The U.S. Senate’s passage last year of the Employment Non-Discrimination Act (ENDA), a bill to ban workplace discrimination on the basis of sexual orientation and gender identity, brought national attention to the issue of job protections for lesbian, gay, bisexual and transgender (LGBT) Americans. Interestingly, PRRI’s latest survey finds that even after the well-publicized vote, most Americans remain unaware that such employment protections don’t currently exist. In fact, three-quarters (75 percent) of Americans incorrectly believe it is currently illegal under federal law to discriminate on the basis of sexual orientation or gender identity, including roughly 7-in-10 (68 percent) of self-identified LGBT Americans who believe it is currently illegal.
Yet while most people are unaware that employment protections for LGBT Americans don’t exist, a strong majority of Americans support such laws. In fact, more than 7-in-10 (72 percent) Americans favor laws to protect gay and lesbian people from job discrimination, including solid majorities of both political parties and every major religious group.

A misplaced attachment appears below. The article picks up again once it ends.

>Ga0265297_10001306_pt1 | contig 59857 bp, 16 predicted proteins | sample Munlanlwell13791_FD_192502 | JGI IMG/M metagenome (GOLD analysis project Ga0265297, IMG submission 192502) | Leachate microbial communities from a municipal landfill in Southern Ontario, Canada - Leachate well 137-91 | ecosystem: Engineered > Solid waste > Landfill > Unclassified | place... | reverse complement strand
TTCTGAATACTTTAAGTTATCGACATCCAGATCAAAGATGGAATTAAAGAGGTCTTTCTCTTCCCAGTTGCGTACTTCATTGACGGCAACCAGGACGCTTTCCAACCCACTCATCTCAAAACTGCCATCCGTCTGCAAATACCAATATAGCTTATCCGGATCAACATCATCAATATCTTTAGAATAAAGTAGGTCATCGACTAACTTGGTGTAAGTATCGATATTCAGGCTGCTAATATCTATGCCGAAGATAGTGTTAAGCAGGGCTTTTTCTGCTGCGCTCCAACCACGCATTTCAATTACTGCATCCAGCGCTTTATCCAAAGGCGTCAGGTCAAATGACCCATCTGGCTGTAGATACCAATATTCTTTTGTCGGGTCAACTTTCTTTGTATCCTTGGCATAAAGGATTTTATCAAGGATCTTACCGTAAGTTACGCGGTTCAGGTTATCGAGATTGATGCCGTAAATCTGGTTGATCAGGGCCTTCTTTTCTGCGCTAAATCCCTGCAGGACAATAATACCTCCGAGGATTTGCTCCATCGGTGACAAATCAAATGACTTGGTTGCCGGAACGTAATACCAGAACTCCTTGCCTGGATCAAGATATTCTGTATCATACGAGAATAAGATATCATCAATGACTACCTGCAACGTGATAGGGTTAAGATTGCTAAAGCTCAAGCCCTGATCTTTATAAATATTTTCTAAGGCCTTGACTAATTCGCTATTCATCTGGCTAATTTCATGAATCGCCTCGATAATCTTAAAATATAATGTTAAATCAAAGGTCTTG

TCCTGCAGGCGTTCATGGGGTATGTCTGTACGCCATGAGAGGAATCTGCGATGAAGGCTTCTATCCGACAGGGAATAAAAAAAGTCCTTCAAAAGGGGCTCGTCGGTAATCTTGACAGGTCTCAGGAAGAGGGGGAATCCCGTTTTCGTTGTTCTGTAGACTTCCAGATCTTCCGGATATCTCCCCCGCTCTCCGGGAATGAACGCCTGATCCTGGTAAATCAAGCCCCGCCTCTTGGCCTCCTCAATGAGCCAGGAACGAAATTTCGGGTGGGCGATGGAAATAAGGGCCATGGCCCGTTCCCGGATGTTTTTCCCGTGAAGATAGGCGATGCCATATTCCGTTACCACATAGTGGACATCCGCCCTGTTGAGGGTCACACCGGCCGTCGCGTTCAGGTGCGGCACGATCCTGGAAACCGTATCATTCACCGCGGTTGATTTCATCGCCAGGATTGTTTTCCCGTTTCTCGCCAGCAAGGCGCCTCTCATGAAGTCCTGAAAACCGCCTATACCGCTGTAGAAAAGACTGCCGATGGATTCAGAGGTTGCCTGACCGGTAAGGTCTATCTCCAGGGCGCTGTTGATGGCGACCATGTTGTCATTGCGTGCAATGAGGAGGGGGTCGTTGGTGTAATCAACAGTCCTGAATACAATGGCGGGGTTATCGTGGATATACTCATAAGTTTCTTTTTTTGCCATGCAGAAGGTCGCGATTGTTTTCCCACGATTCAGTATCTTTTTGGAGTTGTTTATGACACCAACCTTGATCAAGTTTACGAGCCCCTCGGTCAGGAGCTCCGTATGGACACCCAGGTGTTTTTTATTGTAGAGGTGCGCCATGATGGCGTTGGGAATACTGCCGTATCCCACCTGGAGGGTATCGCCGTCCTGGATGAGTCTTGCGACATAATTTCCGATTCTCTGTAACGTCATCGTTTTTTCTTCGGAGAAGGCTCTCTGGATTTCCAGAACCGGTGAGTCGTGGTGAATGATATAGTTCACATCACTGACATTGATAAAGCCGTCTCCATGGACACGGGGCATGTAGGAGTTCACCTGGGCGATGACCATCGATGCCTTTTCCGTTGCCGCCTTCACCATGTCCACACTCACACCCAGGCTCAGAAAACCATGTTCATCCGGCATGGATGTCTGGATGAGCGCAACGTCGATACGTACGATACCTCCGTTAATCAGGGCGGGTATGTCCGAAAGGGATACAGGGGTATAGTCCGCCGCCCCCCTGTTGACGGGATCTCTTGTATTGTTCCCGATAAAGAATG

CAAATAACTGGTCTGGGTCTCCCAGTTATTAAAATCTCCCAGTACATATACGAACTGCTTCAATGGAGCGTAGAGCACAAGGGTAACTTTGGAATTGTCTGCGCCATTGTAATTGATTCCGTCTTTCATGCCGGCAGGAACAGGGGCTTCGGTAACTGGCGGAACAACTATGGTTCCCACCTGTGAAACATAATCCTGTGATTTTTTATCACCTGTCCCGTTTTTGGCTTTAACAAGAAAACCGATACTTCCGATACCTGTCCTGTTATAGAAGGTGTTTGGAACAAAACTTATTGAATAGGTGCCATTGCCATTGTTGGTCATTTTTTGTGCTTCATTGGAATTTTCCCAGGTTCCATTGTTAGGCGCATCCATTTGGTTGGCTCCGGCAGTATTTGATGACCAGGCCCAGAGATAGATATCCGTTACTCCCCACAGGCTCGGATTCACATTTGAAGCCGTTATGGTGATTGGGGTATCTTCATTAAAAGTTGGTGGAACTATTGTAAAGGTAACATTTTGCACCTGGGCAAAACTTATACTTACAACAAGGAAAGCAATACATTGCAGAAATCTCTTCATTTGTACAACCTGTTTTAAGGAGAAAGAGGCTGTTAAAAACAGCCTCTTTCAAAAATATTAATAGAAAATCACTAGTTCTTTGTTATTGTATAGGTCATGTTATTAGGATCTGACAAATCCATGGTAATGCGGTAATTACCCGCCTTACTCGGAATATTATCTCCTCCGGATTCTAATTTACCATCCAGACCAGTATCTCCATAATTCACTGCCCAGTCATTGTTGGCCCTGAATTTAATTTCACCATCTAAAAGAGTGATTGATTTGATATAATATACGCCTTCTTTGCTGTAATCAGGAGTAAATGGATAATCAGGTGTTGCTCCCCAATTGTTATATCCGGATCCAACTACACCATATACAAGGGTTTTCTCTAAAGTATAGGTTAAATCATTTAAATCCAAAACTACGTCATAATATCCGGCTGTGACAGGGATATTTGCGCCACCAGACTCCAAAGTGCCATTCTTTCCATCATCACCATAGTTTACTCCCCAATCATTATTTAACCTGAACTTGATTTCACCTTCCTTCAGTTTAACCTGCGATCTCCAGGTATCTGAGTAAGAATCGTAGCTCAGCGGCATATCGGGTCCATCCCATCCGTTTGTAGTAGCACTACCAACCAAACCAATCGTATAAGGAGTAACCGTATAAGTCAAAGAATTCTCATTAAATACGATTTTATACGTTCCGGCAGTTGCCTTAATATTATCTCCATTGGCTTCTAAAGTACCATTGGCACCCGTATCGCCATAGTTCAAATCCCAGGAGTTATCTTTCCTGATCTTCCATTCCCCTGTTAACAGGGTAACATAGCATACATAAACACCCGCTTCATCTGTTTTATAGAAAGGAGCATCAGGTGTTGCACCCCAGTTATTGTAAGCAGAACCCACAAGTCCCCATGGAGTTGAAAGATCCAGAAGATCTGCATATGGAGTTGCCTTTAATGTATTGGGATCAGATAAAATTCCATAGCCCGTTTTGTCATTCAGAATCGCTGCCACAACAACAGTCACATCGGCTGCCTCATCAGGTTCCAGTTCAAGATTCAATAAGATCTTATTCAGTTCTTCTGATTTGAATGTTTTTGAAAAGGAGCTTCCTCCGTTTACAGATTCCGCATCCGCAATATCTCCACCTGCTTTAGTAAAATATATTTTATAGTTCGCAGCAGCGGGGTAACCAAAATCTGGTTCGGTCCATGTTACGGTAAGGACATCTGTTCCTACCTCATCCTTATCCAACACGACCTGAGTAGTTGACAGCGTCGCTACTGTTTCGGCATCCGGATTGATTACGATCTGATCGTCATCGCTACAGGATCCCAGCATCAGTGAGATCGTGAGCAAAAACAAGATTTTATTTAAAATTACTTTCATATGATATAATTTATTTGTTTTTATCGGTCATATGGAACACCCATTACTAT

One reason why employment protections enjoy such significant support may be due to Americans’ perceptions that discrimination against gay, lesbian, bisexual and transgender Americans is an ongoing problem today. Roughly two-thirds (68 percent) of Americans believe gay and lesbian Americans face a lot of discrimination in the United States, while similar numbers (71 percent) say transgender Americans face a lot of discrimination. Self-identified gay and lesbian people are more likely than their heterosexual counterparts to say they face considerable discrimination (83 percent compared to 68 percent).
These continuing perceptions of LGBT discrimination, coupled with broad public support for employment protections, means that regardless of whether the U.S. House of Representatives takes up a vote on ENDA, it is unlikely to be a very controversial one.